Dr. Muri previously served as the zone superintendent for the CMS Northeast Learning Zone. Before joining CMS in 2007, Dr. Muri served as an instructional technology specialist and administrator at Disney’s Celebration School in Celebration, Florida. A native of Knoxville, Tennessee, Dr. Muri earned a bachelor’s degree in intermediate and middle school education from Wake Forest University and a master’s degree in school administration from Stetson University. He holds a specialist degree and a doctorate in educational leadership from Wingate University.

Anonymous said...

Teachers who want help moving into next year's wireless learning environment can apply for grants...

Does anyone else feel like the teachers just got slapped? As in, CMS already found the money and paid for administrators to get these iPads, but if YOU, as a teacher, want one, you need to get a grant.

By the way, I heard at least one school is pulling teachers out of their classrooms, redistributing the kids to other rooms (which are already full), and making these teachers work on paperwork for grants.

And how are some administrators using these new iPads? To take pictures in the classroom and at school functions.

Anonymous said...

So who decides which students get the 10 ipads - I'm sre they will go to the ones in $150 sneekers and who get all other school expenses paid... How can anyone think this can ever be a fair way to run a school system

Anonymous said...

Anon 2:33

Don't fret over those CIO "qualifications".

When I was getting my MBA at a major university specializing in Information Management, we had a CIO come "lecture" us from a mid-sized corporation.

He told us his main qualification for the job was that he had played golf with the CEO.

Proving to us all the value of the degrees we were pursuing.

We could have taken golf lessons instead.

So I'm not surprised to hear that the CIO doesn't know anything about IT.

That's been a trend in IT management in a lot of places for the last 15 years or so.

Ann Doss Helms said...

2:44, I'd bet that they won't just pick some students and hand over the iPads, but that they'd be used for small-group work in a classroom so everyone would get a shot. But that's one of the many things I and others will be watching as this plays out.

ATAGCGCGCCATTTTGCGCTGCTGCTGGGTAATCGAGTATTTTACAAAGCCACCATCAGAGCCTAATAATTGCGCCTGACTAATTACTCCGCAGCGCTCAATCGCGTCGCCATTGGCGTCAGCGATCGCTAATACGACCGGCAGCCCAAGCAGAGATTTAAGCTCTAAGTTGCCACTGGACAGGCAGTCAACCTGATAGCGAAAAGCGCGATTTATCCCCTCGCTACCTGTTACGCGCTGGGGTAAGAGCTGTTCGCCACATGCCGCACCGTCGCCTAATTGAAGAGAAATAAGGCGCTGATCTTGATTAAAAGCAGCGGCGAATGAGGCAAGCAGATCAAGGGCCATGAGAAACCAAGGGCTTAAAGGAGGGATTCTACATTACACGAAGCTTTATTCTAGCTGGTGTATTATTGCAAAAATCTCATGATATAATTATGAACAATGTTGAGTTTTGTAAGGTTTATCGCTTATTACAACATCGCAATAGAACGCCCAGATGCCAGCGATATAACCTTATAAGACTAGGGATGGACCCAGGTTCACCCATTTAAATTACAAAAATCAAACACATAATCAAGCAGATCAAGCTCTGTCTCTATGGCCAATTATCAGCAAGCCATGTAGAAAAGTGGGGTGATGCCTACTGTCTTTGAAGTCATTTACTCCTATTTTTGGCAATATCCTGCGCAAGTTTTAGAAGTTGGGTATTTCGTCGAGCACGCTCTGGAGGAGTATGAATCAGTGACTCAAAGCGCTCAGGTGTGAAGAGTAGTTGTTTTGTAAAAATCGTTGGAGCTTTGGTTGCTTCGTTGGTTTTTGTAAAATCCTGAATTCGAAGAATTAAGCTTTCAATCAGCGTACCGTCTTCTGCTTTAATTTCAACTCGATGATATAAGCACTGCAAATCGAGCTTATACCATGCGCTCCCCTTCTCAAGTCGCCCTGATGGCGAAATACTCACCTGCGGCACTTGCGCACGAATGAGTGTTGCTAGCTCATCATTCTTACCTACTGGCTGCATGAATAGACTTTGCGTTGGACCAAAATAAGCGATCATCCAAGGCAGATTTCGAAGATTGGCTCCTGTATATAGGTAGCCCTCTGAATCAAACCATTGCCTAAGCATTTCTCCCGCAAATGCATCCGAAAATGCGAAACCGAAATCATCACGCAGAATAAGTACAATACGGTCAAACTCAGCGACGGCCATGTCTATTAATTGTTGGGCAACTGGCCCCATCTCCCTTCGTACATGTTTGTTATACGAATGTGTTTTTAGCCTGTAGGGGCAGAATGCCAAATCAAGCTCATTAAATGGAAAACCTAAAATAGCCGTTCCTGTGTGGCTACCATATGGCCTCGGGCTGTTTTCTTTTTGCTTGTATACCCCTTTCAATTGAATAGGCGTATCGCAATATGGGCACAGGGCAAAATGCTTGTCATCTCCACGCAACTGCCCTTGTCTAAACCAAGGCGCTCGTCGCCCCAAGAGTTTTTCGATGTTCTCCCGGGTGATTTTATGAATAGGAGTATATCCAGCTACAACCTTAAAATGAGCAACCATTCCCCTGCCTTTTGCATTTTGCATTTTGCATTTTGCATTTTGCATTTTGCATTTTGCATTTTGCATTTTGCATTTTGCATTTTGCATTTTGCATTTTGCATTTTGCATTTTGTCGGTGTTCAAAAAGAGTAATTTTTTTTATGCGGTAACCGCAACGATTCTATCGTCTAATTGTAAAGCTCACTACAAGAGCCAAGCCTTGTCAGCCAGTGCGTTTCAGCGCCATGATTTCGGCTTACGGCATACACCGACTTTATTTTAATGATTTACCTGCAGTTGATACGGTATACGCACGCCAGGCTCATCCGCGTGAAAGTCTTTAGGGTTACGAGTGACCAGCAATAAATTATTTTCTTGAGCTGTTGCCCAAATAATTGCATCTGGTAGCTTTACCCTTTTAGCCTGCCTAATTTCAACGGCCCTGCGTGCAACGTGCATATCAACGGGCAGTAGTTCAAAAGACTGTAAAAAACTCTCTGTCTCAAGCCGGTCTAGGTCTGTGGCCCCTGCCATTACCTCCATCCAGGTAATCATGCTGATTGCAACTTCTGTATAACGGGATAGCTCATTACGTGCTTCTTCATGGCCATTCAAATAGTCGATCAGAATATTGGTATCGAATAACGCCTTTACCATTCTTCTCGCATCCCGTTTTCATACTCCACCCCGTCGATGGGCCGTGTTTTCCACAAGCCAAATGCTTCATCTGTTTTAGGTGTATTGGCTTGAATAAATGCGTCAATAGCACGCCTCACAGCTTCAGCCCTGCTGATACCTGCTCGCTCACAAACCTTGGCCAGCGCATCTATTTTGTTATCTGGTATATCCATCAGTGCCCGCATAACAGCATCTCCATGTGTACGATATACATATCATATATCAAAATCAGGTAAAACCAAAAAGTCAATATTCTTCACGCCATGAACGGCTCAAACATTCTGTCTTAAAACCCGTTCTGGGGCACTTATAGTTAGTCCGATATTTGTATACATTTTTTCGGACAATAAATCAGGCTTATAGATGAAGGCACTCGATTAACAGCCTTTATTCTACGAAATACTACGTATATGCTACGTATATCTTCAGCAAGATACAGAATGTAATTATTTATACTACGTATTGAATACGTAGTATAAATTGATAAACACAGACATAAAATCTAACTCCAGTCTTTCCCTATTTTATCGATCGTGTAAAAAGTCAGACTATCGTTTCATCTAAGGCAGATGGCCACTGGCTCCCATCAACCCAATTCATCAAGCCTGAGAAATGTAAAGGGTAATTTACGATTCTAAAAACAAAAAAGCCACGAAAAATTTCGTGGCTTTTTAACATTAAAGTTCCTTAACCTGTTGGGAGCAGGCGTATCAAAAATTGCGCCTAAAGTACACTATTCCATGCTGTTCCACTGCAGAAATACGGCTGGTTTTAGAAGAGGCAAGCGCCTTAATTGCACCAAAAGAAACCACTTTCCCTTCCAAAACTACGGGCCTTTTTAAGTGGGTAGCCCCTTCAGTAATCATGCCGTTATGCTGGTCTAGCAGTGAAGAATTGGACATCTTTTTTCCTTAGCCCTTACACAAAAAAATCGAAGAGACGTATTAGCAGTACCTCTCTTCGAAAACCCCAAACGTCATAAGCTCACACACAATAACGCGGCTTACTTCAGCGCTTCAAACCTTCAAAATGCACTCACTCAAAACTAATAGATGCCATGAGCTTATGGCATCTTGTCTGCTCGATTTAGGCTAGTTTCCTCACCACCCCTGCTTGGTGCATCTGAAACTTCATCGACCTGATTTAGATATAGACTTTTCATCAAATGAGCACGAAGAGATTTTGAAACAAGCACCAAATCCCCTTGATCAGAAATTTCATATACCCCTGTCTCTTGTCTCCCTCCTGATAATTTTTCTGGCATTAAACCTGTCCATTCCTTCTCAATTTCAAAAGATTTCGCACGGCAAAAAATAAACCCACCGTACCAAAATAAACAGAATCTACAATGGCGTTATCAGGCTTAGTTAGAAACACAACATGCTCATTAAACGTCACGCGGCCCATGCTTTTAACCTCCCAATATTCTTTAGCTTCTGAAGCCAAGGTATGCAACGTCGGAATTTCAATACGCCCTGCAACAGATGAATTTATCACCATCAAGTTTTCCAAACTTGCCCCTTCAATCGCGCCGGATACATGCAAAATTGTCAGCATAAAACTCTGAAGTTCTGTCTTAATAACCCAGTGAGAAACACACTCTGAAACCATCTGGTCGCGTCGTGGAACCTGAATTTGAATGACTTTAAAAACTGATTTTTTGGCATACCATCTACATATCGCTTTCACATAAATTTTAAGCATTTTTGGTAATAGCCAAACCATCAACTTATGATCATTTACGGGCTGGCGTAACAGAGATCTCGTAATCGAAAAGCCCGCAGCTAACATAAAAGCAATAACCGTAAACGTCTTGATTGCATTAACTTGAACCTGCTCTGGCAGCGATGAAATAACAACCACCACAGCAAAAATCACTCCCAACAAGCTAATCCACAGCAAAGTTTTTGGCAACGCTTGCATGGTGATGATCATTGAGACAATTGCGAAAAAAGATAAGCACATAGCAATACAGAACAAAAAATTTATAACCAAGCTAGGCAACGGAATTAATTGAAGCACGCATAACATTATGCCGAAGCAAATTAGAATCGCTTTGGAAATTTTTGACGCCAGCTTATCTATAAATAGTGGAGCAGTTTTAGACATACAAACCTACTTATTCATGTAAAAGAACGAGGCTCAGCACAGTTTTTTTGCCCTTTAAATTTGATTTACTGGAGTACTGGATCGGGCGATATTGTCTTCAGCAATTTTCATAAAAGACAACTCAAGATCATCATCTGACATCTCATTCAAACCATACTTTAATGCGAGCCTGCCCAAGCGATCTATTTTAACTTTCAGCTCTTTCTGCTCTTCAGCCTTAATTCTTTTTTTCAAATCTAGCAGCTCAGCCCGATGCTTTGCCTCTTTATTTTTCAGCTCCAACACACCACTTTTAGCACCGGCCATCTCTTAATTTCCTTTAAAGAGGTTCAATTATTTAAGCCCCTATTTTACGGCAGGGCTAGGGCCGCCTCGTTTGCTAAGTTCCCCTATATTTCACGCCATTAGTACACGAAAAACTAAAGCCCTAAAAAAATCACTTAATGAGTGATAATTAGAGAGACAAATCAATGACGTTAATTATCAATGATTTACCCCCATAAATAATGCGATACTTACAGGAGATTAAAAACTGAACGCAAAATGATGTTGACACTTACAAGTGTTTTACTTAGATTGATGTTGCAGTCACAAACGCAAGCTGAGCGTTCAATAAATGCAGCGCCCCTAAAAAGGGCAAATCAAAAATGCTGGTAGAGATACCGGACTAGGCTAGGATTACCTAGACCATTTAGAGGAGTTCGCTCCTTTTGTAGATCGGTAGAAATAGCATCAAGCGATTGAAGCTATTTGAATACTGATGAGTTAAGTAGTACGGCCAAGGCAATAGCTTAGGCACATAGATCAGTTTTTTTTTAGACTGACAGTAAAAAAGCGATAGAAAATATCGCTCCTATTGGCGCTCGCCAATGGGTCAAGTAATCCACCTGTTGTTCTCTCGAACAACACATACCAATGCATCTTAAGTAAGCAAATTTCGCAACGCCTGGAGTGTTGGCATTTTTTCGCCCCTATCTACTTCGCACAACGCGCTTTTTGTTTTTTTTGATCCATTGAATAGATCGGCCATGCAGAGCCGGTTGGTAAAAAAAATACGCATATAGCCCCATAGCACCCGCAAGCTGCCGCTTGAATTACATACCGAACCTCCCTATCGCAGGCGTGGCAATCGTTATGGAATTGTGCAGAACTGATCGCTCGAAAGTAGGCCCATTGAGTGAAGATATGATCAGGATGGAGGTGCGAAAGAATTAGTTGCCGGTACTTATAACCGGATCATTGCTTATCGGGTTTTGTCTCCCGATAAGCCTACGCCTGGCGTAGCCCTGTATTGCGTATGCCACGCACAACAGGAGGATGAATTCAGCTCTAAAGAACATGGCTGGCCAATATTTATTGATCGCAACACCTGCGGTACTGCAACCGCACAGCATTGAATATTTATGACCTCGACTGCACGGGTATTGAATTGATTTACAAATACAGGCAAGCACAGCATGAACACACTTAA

Anonymous said...

This kind of reminds of an uproar that I remember from the late 80's concerning TVs in the classroom. In Tennessee a company was offering TVs for every classroom in a school (for educational purposes of course) if the school signed up for their geared-for-teenagers newscasts. (The kicker there was that the newscasts included commercials.) This was supposed to be the wave of the future for education. However, soon those TVs were setting idle most, if not all, of the day.

Anonymous said...

Ann, start filing some Freedom of Information Act requests and force CMS in come clean with their funding sources.

Then ask about the $38 per month chrge for each of the 858 admin ipads. (connection fee for 3G)

Waste not Want not

Wiley Coyote said...

Teachers who want help moving into next year's wireless learning environment can apply for grants to get an "innovation kit" that includes an iPad for the teacher, up to 10 for students and various accessories, including "an iTunes app voucher"

My questions are, why is this teacher specific? Shouldn't these grants be targeted in a controlled way by the main office, by school for a specific, verifiable use and outcome and not have them spread out all over creation with no directives? What happens to these 10 iPads at the end of the school year? What happens to them if a teacher transfers?

To Anon 3:00...rest assured that being "ED" will certainly come into play at some point in this process.

Anonymous said...

Wingate must have a special buy on educational specialist doctorates for aspiring CMS wannabes. Avossa, Muri, etc. as the shell game continues.

Anonymous said...